Previously: Six Flags New Orleans.
When Sarajevo won the bid to host to the 1984 Winter Olympics, it marked the first time the Winter Games had been held in a Communist state. Then part of Yugoslavia, Sarajevo saw a great deal of firsts that year: Skier Jure Franko won Yugoslavia’s first Winter Olympic medal; ice dancers Torvill and Dean won perfect scores across the board for artistic impression (and remain the only team to have done so in history); disabled skiing was included as a demonstration sport for the first time; and Lamine Gueye of Senegal became the first Black African skier to compete in the Winter Games.
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Less than a decade later, the Bosnian War tore Yugoslavia apart, literally and figuratively. Lasting for four years between 1992 and 1996, the Siege of Sarajevo was the longest siege of a capital city in the history of modern warfare. By the time it was over, most of the city’s infrastructure and its buildings had been destroyed. More than 11,000 people had lost their lives, of which over 1,5000 were children; the wounded numbered 56,000.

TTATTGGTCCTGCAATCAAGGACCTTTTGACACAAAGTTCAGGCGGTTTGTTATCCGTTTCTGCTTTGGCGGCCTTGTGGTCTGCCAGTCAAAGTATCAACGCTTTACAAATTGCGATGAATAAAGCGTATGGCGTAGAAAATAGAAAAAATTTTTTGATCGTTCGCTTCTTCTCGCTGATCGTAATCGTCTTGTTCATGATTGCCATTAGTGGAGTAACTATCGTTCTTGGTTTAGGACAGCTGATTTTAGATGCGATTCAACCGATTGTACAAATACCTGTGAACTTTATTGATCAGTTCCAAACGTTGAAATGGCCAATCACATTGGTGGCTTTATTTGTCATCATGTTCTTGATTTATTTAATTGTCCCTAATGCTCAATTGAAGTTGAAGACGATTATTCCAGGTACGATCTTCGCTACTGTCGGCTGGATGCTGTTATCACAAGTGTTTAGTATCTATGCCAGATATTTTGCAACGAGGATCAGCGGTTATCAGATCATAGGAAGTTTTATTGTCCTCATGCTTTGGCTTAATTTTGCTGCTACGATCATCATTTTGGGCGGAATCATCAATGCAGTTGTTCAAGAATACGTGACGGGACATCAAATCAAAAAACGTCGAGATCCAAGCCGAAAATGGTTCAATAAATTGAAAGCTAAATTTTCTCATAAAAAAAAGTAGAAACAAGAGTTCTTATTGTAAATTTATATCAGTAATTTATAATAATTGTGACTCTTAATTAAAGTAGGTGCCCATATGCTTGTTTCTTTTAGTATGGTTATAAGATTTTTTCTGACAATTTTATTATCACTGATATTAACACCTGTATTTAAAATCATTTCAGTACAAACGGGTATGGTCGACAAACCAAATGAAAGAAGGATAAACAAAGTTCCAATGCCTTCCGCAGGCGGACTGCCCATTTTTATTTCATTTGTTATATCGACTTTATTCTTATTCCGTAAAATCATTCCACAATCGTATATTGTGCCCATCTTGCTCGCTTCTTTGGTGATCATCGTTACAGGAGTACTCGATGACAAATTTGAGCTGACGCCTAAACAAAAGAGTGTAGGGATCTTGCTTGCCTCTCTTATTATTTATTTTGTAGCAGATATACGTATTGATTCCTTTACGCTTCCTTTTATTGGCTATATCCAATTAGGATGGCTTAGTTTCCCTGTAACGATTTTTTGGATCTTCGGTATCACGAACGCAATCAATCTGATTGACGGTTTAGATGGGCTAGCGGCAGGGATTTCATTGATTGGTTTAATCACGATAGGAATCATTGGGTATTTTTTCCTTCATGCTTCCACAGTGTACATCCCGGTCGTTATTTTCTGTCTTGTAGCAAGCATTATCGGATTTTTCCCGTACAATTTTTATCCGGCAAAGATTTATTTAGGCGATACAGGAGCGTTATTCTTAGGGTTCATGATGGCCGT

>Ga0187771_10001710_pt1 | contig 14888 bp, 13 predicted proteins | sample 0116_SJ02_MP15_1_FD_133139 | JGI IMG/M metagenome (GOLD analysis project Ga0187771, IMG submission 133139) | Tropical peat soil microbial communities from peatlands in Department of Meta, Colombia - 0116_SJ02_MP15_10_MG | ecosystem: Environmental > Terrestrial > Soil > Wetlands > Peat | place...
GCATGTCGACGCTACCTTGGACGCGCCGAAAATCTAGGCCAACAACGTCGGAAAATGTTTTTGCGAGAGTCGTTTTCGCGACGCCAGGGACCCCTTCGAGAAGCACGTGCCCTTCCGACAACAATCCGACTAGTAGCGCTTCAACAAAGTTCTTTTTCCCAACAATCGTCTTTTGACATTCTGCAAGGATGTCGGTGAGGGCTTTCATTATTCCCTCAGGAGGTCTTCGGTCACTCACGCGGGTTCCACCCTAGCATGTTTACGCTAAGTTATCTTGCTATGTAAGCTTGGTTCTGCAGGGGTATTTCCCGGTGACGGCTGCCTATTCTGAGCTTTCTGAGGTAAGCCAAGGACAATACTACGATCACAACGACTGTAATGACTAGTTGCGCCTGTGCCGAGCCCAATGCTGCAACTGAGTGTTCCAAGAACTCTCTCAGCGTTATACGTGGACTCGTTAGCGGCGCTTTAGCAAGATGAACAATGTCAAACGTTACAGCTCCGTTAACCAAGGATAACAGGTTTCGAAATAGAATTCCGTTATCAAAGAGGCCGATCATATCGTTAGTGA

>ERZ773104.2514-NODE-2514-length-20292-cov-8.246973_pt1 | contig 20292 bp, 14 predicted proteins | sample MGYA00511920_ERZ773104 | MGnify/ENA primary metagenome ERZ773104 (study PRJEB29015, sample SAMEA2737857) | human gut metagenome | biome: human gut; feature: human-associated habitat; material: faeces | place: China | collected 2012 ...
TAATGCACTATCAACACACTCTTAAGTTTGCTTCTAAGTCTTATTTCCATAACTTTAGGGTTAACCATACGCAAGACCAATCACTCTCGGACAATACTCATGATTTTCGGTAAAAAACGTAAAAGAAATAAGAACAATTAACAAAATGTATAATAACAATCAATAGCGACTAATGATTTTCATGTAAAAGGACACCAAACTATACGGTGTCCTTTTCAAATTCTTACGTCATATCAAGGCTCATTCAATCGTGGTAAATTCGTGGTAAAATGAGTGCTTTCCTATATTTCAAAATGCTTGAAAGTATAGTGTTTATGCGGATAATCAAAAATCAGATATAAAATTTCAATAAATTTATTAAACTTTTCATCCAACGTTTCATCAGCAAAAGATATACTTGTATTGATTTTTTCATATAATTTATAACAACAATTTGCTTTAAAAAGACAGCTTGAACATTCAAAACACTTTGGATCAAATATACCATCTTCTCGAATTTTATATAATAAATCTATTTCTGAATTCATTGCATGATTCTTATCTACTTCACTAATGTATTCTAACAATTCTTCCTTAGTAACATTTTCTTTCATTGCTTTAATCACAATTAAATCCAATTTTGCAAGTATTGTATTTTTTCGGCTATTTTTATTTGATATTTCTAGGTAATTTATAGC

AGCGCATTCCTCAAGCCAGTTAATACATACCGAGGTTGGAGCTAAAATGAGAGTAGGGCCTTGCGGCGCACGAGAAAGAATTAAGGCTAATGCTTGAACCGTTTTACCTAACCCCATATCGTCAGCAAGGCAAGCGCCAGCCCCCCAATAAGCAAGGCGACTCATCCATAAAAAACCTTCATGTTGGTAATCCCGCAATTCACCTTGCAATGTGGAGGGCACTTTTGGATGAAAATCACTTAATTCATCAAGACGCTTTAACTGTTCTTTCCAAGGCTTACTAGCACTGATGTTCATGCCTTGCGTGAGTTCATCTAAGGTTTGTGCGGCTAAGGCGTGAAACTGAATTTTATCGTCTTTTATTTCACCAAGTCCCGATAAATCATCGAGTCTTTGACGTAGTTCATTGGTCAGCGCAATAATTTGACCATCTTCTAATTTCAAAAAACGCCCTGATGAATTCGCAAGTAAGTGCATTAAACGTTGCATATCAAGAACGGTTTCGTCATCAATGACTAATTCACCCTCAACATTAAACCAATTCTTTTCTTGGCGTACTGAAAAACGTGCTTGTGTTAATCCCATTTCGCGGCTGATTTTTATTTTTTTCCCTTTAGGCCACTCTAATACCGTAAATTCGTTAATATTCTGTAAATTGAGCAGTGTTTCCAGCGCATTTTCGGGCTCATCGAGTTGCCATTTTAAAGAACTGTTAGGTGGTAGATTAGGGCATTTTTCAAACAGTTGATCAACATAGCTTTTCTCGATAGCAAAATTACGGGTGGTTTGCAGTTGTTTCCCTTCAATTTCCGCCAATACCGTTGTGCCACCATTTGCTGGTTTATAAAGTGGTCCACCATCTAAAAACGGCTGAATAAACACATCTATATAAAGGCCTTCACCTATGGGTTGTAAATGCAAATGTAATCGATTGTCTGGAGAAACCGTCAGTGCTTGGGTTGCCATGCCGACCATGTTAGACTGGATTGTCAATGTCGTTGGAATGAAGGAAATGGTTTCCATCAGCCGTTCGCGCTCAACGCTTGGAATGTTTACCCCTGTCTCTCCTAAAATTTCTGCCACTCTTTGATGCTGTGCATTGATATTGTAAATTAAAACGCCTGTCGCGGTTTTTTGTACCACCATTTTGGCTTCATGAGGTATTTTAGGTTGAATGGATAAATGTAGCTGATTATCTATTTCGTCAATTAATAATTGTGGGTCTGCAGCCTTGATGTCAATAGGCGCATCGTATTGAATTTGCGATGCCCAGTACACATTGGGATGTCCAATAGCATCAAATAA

Since the end of the war, the city has worked hard to rebuild. Today, Sarajevo is one of the fastest developing cities in the region; still, though, it suffers from economic hardship, and riots are ongoing in Bosnia and Herzegovina over the high rates of unemployment and political inertia.
And sadly, the sites at which the 1984 Winter Olympics occurred, once symbols of international sportsmanship and friendship, have fallen into disrepair. Collapsing in some places and overgrown in others, the ski jumps, bobsled tracks, and hotels bear only a passing resemblance to their former selves. The Olympic tower still stands, though, and the five interlocking rings remain – not quite as forgotten as they might at first appear.